By Diana Lambdin Meyer
The Liberty Memorial, a towering presence in the Kansas City skyline, is perhaps the most visible of the City’s monuments, a solemn tribute to those who contributed gifts of great sacrifice. However, a drive through nearly any neighborhood or a walk through many of KC’s beautiful parks reveals a number of memorials that illustrate the stories and the service of so many.
Here are some of Kansas City’s finest memorials:
“Lest We Forget”
These are the bold words—a not-so-subtle command to future generations—inscribed in 1921 on the base of Liberty Memorial, the nation’s first monument to those who served in The Great War. Dedicated by President Calvin Coolidge in 1926, the tower honors the fallen while celebrating peace and victory. Memorials to those who would sacrifice in World War II were less than a generation away.
Remembering Rosedale’s Own
Shortly before the completion of the Liberty Memorial, an equally impressive monument was dedicated to those from the Rosedale neighborhood in Kansas City, Kan., that served in the conflict. Drawing inspiration from the Arc de Triomphe, the Rosedale Arch was designed by neighborhood resident, John LeRoy Marshall. The monument is located just west of Westport in Mount Marty Park, offering a view of Downtown Kansas City that’s worth the drive to the top.
The Forgotten War
The Korean War, being so close on the heels of the Allied victory in World War II, has often been called “The Forgotten War.” But not in Kansas City. Just down the hill from the Liberty Memorial in Washington Square Park, the Missouri Korean War Veterans Memorial honors the 1.5 million Americans who served in the conflict, as well as the more than 900 Missourians—including 100 Kansas Citians—who lost their lives in Korea.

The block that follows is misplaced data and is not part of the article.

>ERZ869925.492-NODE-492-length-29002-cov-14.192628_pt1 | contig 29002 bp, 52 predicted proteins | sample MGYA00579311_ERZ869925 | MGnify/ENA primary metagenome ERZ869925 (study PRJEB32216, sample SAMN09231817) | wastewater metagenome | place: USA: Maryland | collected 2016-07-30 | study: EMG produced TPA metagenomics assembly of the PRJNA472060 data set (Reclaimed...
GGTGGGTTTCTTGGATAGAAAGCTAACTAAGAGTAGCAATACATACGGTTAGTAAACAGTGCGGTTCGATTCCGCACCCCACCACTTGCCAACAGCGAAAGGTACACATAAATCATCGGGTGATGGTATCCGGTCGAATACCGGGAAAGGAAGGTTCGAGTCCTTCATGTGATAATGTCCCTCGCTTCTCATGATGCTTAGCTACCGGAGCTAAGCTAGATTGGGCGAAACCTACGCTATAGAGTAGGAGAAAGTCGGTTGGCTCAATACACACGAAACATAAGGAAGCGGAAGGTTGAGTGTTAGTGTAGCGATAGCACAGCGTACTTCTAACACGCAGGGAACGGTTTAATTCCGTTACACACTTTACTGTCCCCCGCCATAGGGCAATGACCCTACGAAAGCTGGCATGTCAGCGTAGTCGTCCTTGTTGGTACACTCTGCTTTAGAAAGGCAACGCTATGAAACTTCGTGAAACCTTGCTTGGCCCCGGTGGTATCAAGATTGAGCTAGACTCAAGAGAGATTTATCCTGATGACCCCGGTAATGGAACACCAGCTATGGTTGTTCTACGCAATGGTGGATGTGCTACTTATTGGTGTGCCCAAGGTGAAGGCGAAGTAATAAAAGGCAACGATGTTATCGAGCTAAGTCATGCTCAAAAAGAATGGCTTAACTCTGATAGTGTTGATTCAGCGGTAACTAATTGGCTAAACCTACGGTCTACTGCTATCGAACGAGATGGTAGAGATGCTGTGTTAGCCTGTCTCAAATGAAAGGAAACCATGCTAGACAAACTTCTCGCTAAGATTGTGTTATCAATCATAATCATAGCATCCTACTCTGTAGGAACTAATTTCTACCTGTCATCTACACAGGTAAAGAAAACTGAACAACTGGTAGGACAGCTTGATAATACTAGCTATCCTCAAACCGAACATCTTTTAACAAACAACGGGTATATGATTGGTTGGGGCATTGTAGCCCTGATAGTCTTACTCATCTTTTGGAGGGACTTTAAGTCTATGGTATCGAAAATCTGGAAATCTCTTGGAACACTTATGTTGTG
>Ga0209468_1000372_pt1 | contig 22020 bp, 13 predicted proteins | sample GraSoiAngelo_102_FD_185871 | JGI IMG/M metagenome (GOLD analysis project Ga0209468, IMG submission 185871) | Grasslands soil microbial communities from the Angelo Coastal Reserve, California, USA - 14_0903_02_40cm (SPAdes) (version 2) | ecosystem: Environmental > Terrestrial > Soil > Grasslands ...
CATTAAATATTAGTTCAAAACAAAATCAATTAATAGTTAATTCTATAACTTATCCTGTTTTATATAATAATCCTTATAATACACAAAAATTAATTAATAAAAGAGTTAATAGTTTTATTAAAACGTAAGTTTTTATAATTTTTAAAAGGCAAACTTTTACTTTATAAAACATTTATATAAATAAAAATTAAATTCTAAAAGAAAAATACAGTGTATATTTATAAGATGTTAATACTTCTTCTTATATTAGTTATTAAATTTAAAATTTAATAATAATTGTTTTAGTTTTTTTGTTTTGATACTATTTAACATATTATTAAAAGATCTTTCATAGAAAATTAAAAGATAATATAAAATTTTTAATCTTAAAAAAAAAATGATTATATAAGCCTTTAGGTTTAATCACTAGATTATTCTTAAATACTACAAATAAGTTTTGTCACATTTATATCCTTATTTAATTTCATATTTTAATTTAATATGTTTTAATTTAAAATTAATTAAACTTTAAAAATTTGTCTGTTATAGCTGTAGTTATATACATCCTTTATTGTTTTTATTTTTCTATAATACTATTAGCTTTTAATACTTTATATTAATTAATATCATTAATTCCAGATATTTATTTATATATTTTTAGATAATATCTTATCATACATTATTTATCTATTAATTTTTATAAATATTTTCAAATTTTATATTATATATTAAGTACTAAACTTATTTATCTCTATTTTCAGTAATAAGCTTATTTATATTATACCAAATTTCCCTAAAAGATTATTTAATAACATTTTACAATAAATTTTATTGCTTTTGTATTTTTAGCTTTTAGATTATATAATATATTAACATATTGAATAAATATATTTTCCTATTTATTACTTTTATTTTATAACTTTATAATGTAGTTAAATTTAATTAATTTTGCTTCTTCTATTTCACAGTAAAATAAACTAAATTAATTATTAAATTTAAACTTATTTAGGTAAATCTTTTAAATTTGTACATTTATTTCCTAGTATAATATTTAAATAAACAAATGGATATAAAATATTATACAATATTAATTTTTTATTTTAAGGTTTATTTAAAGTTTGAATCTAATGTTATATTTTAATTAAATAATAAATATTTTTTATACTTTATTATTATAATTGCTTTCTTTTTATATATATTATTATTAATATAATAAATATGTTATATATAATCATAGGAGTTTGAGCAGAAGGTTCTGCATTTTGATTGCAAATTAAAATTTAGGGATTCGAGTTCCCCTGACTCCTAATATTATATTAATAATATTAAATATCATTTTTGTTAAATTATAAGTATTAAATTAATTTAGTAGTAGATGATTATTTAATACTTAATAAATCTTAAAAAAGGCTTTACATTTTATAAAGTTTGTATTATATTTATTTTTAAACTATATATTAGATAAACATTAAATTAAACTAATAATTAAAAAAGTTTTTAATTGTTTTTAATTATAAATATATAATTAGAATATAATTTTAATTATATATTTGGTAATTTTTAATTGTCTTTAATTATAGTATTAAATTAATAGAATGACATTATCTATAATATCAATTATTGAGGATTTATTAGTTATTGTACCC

Celebrating Citizen Soldiers
Welcoming visitors to the Veterans of Foreign Wars National Headquarters in Midtown, the Citizen Soldier Statue marks a touching tribute to all branches of the military and all of the sacrifices made from the Spanish-American War to present day. The statue, located in what is known as Centennial Plaza, is a reminder of the responsibility of both the VFW and regular citizens to support those who have served the country.
United Despite Division
Incorporating Kansas City’s love of fountains, the Vietnam Veterans Memorial Fountain in Westport is split into two pools of water, representing the nation’s division over America’s tumultuous conflict in Southeast Asia. But the healing powers of water and the names of 451 Kansas Citians who died in Vietnam is designed to bring the City and the nation together in peace today.
Honoring Fallen Firefighters
Photo by Jonathan Tasler
Over the years, Kansas City has lost more than 100 firefighters, all dedicated to keeping the community safe. The Firefighters Fountain and Memorial, located just south of Union Station in Penn Valley Park, depicts two bronze firefighters surrounded by streams of water falling into an 80-foot wide basin. A stone wall behind the sculpture documents KC’s history and the names of the fallen, beginning in 1887.
The Will to Fight
The Bloch Cancer Survivors Park on the Country Club Plaza celebrates those who have fought and survived a battle with cancer. Eight life-size statues depict individuals in the various stages of treatment and remission, serving as a reminder that death isn’t an inevitable fate for those fighting cancer. Meanwhile, the Positive Attitude Walkway—a meditative greenspace—is something all benefit from, no matter health or stage of life.